Why do so many organisations still fail to retain their top talent and in fact it is getting more alarming in recent years. A lot of the business owners has the mindset of “no one is irreplaceable” and the question is why do they allow their top talent to leave so easily? It is so expensive to replace someone who has the skills set, competitive in the market as well as their dedication and commitment to their job. Attracting great people is pointless if you can’t retain them.

Here are the five reasons why companies fail to retain their star players:

1 You don’t have engagement and career development

Most employees will want to know if there are potential career growth or progressions in their role. At least opportunity for the employees to attend development course or seminars which allows them to seek fresher industry practises if it is relevant to their roles. The last thing you want is to hear from them telling you there is no clear career path with your company and a dive in motivations. Soon this leads to disengagement, particularly if there are other roles available elsewhere. A strong salary and benefits package alone may not be sufficient enough to keep your best talent.

2. You communicate poorly on company vision & goals

Keeping employees in the dark of what’s happening in the company has no benefits. Majority of the employees want to feel excited and passionate about the business they work for and need to see a clear vision together with the organisation. If the organisation fails to promote positive communication and lack of clarity of the goals of the business as a whole, employees can soon lack direction and drive. A lack of vision often leads people to look for inspiration in a different place.

3. You don’t listen to your employees

You do what you’ve been told to do. When a management doesn’t listen to the individual probably the worst motivation place to work with. Suggestions and idea being turn down or some employees may even get very little one-to-one time with their own manager. Take the time to meet with your team, listen to what they have to say and show that you’re willing to take reasonable action to resolve any issues.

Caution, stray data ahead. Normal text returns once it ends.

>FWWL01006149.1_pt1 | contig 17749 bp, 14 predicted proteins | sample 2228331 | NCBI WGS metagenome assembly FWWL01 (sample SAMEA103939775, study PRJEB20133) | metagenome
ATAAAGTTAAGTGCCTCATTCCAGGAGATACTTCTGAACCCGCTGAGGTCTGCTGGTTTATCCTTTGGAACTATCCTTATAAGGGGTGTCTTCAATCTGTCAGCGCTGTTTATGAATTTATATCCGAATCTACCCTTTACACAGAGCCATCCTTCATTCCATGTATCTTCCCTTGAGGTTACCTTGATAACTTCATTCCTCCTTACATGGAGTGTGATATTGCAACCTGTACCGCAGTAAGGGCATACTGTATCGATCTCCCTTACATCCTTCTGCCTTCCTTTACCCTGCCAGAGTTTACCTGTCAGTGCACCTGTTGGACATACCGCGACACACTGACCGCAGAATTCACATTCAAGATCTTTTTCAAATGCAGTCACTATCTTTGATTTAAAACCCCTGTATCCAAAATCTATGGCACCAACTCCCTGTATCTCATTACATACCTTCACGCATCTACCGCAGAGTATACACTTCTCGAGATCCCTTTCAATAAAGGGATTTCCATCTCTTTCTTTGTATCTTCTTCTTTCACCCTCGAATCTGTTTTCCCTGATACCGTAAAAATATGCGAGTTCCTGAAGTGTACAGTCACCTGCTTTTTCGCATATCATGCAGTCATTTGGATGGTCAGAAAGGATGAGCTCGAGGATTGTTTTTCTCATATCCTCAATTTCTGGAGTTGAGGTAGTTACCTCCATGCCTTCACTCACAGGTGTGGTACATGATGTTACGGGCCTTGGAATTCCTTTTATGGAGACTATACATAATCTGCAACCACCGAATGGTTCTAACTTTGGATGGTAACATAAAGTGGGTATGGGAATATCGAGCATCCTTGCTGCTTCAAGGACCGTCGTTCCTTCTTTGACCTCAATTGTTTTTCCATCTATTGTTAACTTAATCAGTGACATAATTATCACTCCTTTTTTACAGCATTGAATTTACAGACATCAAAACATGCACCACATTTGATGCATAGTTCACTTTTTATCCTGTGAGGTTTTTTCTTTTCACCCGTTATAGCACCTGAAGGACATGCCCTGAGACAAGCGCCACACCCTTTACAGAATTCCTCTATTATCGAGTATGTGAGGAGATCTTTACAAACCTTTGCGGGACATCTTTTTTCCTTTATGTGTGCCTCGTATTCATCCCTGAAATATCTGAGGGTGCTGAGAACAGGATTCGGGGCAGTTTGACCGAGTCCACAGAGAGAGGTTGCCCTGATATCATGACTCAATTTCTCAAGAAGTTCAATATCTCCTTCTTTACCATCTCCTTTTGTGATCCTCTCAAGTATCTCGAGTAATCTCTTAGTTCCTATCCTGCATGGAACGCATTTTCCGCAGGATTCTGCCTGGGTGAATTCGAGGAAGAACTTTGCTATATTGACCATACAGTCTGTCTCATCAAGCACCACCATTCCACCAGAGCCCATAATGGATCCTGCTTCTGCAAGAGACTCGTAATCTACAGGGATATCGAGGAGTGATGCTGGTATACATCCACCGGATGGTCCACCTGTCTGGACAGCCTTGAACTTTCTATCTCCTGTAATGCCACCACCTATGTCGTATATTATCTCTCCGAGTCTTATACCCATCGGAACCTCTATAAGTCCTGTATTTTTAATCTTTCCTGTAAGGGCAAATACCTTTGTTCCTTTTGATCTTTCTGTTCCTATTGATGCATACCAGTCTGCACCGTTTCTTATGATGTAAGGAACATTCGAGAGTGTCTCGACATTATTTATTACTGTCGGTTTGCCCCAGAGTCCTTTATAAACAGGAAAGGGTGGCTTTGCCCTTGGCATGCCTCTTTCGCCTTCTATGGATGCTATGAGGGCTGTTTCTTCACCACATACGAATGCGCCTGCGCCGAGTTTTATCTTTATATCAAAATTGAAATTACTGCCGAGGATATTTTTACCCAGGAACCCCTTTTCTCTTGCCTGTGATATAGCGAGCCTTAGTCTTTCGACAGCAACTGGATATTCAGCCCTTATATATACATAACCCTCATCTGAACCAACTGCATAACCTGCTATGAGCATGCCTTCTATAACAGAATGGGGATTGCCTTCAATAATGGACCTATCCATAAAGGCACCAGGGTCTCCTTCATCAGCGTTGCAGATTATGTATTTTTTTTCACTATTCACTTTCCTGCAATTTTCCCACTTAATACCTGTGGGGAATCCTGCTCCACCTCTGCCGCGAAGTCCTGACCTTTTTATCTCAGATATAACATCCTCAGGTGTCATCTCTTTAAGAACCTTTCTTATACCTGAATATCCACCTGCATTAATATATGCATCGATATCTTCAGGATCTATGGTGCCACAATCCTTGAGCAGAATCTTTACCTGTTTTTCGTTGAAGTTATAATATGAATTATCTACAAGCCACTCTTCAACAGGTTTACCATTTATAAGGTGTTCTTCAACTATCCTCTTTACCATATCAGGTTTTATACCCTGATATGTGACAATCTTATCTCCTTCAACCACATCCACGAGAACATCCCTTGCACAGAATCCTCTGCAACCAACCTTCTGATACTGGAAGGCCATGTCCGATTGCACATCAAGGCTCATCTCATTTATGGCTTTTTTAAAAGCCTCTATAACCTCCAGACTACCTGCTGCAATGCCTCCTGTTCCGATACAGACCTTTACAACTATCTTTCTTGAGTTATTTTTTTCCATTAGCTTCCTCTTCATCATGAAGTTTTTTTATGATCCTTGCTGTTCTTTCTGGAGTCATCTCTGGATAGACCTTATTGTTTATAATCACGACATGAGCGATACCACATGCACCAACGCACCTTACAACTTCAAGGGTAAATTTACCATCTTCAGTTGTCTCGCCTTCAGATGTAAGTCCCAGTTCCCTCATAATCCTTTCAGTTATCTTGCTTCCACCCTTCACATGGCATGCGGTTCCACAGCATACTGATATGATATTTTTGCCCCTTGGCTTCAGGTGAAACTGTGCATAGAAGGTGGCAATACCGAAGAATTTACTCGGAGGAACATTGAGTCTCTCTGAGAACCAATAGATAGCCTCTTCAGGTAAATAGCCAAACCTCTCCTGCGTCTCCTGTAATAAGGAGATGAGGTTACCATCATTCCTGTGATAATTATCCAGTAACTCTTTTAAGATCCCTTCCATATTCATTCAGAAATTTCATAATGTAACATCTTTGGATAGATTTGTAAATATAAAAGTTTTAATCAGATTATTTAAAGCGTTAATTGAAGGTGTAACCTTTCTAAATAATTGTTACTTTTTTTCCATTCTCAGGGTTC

4. You play favourites

It’s simply human nature that there will always be employees that you like more than others on a personal level. However, when you allow this preference to become apparent to your team for instance only showing praise to a few employees and neglecting the others, or enjoying social outings with a selected group – those who are not included will likely feel unwanted and worry about why they’ve been excluded from your eye. As a boss, favouritism is poisonous towards the team motivation which you have to avoid at all cost.

5. You are inconsistent

Everybody has their bad days, sometimes it is harder to hide your emotions especially if you are a manager but the more emotional inconsistent you are, the harder for you to win your employees trust and respect. If your employees have no idea which version of you is going to turn up today – they will feel anxious and uncertain of where they stand with you and their time will be spent guessing rather than focusing on their work.

6. You have ineffective leadership in your organisation

A common reason for employees leaving is lack of strong, consistent management. In most cases, some leader or manager has no core basic knowledge of the functional task or rely on their employees to carry the task completion. Doing this may point toward poor management in a certain area or even expose a wider problem especially trust and respect towards leadership.

One way to overcome weak leadership is to build up these skills in your employees or managers. Ensure that staff are equipped with skills that can foster leadership, like communication and inclusivity – it may involve additional on-going training, but is worth the effort.

The focus on employee engagement and putting priority in talent management investment will significantly increase productivity, retention and job satisfaction.